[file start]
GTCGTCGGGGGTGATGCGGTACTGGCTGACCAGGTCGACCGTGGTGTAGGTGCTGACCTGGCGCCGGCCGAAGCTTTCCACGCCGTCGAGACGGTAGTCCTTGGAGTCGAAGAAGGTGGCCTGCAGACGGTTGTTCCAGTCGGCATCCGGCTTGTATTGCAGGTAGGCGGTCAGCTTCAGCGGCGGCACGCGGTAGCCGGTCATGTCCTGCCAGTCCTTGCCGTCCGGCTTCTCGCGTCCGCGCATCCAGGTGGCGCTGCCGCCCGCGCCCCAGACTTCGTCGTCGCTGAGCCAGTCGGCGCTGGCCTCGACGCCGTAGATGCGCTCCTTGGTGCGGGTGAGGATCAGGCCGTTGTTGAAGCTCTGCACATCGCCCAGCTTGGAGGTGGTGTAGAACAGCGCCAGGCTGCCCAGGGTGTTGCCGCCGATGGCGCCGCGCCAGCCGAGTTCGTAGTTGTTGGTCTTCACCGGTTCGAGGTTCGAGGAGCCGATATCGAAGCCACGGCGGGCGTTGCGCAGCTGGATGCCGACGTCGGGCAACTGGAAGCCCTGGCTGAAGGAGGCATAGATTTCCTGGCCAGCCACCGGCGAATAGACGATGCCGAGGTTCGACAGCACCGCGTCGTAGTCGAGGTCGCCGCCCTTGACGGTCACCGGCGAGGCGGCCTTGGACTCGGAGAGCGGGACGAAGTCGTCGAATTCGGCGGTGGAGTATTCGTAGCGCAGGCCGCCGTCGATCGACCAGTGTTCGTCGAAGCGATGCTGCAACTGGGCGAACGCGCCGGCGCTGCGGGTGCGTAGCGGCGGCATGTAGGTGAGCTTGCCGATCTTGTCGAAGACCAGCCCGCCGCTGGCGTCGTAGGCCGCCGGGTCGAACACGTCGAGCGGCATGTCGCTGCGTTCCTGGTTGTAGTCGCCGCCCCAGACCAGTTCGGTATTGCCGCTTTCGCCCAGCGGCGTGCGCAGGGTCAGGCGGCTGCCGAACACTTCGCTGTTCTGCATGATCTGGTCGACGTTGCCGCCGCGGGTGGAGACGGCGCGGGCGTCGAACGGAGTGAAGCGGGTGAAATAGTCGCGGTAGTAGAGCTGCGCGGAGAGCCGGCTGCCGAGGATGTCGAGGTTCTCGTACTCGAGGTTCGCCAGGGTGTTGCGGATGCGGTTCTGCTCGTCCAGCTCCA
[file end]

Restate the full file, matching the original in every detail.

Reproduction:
GTCGTCGGGGGTGATGCGGTACTGGCTGACCAGGTCGACCGTGGTGTAGGTGCTGACCTGGCGCCGGCCGAAGCTTTCCACGCCGTCGAGACGGTAGTCCTTGGAGTCGAAGAAGGTGGCCTGCAGACGGTTGTTCCAGTCGGCATCCGGCTTGTATTGCAGGTAGGCGGTCAGCTTCAGCGGCGGCACGCGGTAGCCGGTCATGTCCTGCCAGTCCTTGCCGTCCGGCTTCTCGCGTCCGCGCATCCAGGTGGCGCTGCCGCCCGCGCCCCAGACTTCGTCGTCGCTGAGCCAGTCGGCGCTGGCCTCGACGCCGTAGATGCGCTCCTTGGTGCGGGTGAGGATCAGGCCGTTGTTGAAGCTCTGCACATCGCCCAGCTTGGAGGTGGTGTAGAACAGCGCCAGGCTGCCCAGGGTGTTGCCGCCGATGGCGCCGCGCCAGCCGAGTTCGTAGTTGTTGGTCTTCACCGGTTCGAGGTTCGAGGAGCCGATATCGAAGCCACGGCGGGCGTTGCGCAGCTGGATGCCGACGTCGGGCAACTGGAAGCCCTGGCTGAAGGAGGCATAGATTTCCTGGCCAGCCACCGGCGAATAGACGATGCCGAGGTTCGACAGCACCGCGTCGTAGTCGAGGTCGCCGCCCTTGACGGTCACCGGCGAGGCGGCCTTGGACTCGGAGAGCGGGACGAAGTCGTCGAATTCGGCGGTGGAGTATTCGTAGCGCAGGCCGCCGTCGATCGACCAGTGTTCGTCGAAGCGATGCTGCAACTGGGCGAACGCGCCGGCGCTGCGGGTGCGTAGCGGCGGCATGTAGGTGAGCTTGCCGATCTTGTCGAAGACCAGCCCGCCGCTGGCGTCGTAGGCCGCCGGGTCGAACACGTCGAGCGGCATGTCGCTGCGTTCCTGGTTGTAGTCGCCGCCCCAGACCAGTTCGGTATTGCCGCTTTCGCCCAGCGGCGTGCGCAGGGTCAGGCGGCTGCCGAACACTTCGCTGTTCTGCATGATCTGGTCGACGTTGCCGCCGCGGGTGGAGACGGCGCGGGCGTCGAACGGAGTGAAGCGGGTGAAATAGTCGCGGTAGTAGAGCTGCGCGGAGAGCCGGCTGCCGAGGATGTCGAGGTTCTCGTACTCGAGGTTCGCCAGGGTGTTGCGGATGCGGTTCTGCTCGTCCAGCTCCA